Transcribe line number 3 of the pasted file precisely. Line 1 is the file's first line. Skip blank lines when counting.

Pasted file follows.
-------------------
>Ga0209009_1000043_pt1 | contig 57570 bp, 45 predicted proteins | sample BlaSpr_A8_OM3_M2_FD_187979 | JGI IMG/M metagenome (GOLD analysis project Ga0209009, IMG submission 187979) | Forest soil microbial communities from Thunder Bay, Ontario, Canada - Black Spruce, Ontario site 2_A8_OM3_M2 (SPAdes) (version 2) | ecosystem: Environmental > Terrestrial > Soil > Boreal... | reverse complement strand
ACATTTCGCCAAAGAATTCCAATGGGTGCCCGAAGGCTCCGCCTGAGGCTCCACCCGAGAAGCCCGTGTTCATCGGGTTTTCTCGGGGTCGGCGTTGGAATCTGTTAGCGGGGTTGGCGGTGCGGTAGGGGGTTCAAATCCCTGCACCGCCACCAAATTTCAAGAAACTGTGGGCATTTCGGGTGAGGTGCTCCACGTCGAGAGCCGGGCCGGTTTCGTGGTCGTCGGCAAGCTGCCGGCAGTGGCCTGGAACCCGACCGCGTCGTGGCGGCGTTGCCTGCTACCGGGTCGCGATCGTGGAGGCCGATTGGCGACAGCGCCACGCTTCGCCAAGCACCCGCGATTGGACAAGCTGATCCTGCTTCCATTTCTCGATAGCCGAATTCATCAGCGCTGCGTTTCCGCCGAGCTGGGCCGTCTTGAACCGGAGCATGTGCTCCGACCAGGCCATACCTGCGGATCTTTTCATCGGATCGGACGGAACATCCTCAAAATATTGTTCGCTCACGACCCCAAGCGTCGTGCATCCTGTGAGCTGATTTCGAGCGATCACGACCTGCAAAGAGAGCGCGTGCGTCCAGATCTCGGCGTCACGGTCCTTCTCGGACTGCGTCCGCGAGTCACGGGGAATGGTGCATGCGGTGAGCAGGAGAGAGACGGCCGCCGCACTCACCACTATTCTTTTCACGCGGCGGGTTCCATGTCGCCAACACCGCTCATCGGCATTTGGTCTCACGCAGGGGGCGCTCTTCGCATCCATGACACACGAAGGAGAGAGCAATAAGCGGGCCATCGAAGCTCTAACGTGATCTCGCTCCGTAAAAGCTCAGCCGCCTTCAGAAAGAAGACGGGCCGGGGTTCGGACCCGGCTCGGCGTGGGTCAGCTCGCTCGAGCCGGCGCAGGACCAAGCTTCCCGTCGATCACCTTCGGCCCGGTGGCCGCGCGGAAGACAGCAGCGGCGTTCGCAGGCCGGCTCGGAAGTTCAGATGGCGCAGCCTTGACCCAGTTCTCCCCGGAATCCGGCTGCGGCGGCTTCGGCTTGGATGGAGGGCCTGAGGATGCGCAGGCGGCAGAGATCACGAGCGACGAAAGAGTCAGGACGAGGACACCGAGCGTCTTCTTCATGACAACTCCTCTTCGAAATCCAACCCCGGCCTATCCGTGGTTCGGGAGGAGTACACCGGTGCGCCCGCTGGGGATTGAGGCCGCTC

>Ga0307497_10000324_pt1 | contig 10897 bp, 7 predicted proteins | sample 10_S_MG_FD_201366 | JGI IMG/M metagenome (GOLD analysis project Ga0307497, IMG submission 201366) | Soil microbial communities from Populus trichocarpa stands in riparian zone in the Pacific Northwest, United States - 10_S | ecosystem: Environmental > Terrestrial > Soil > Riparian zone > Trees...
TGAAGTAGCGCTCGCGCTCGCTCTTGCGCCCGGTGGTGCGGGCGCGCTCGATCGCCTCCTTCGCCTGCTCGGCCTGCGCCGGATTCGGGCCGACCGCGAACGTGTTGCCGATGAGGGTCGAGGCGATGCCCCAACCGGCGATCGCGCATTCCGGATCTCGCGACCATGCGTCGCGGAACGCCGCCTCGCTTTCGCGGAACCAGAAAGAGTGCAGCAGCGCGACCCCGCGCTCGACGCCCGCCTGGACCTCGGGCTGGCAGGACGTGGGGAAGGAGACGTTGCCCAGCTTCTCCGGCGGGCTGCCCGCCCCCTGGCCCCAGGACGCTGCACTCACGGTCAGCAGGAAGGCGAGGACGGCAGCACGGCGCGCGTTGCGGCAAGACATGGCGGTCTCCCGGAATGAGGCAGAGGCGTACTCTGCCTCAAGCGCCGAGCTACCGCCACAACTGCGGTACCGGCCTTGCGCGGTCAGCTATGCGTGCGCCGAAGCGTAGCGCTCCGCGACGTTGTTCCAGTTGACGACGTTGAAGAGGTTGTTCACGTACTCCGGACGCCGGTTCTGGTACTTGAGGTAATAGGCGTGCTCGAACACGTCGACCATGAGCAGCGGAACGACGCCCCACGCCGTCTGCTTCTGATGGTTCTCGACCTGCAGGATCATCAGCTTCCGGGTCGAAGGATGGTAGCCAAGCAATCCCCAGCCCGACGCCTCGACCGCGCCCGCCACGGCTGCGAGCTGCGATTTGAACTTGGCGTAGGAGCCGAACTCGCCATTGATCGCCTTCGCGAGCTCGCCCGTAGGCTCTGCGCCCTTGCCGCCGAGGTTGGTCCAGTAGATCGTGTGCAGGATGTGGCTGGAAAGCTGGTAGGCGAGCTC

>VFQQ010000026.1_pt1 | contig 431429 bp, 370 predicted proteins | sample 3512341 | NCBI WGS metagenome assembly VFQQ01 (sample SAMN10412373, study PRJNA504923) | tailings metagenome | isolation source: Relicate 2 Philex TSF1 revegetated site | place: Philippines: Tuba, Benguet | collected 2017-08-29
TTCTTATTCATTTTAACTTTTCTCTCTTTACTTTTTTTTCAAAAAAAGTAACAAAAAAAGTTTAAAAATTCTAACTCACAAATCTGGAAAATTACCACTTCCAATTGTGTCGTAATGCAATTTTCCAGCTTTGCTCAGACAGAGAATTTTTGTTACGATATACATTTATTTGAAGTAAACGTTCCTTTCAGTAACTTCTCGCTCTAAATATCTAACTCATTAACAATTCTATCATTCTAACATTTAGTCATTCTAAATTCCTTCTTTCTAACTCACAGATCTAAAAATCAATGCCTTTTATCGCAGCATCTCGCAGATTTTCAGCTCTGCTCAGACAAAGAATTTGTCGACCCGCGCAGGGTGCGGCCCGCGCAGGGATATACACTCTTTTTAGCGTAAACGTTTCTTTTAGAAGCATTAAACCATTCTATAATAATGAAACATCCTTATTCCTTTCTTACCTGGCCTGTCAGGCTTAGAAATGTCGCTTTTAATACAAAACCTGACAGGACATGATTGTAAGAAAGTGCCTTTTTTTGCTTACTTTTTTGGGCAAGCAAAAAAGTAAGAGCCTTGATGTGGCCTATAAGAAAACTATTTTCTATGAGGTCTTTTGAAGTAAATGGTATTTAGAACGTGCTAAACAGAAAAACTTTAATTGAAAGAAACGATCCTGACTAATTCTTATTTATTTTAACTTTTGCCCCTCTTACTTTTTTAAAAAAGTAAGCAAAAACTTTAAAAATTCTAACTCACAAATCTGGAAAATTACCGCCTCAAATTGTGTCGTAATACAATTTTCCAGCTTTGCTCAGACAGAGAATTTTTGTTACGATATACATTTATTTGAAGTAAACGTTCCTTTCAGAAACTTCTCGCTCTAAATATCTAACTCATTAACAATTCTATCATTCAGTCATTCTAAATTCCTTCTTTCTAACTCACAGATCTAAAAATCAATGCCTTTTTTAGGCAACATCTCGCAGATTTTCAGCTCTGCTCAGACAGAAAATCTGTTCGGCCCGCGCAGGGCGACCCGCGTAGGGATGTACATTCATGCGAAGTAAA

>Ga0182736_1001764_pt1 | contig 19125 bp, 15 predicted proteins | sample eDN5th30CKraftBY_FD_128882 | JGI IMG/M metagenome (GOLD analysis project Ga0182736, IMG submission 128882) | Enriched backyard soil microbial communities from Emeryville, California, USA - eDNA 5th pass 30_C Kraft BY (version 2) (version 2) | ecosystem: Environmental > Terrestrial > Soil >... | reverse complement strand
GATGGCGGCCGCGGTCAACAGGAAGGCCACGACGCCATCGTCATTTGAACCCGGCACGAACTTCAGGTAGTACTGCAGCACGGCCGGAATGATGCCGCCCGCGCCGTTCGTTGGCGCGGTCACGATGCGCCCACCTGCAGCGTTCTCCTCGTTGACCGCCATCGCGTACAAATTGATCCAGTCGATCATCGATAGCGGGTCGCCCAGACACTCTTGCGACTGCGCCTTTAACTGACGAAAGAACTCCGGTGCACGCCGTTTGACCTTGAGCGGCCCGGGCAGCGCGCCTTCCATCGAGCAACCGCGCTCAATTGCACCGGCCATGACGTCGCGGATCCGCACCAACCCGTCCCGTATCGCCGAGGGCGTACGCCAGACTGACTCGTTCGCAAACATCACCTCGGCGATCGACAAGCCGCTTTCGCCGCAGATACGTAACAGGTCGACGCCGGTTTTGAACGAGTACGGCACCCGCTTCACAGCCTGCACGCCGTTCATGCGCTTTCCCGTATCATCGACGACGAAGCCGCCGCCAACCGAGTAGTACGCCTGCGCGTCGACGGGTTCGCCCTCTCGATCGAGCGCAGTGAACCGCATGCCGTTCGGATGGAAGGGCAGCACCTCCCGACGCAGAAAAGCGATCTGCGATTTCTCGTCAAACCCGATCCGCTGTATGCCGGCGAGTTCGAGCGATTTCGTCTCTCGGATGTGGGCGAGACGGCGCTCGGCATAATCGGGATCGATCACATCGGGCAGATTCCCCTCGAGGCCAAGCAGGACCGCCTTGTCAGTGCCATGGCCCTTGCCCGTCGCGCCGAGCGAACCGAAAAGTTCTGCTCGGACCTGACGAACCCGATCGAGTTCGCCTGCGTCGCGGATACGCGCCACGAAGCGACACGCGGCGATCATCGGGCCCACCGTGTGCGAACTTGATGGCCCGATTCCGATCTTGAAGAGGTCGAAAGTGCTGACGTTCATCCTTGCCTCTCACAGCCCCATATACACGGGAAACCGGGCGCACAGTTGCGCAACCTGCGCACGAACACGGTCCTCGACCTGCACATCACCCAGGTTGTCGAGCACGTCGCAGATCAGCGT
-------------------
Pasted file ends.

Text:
>Ga0307497_10000324_pt1 | contig 10897 bp, 7 predicted proteins | sample 10_S_MG_FD_201366 | JGI IMG/M metagenome (GOLD analysis project Ga0307497, IMG submission 201366) | Soil microbial communities from Populus trichocarpa stands in riparian zone in the Pacific Northwest, United States - 10_S | ecosystem: Environmental > Terrestrial > Soil > Riparian zone > Trees...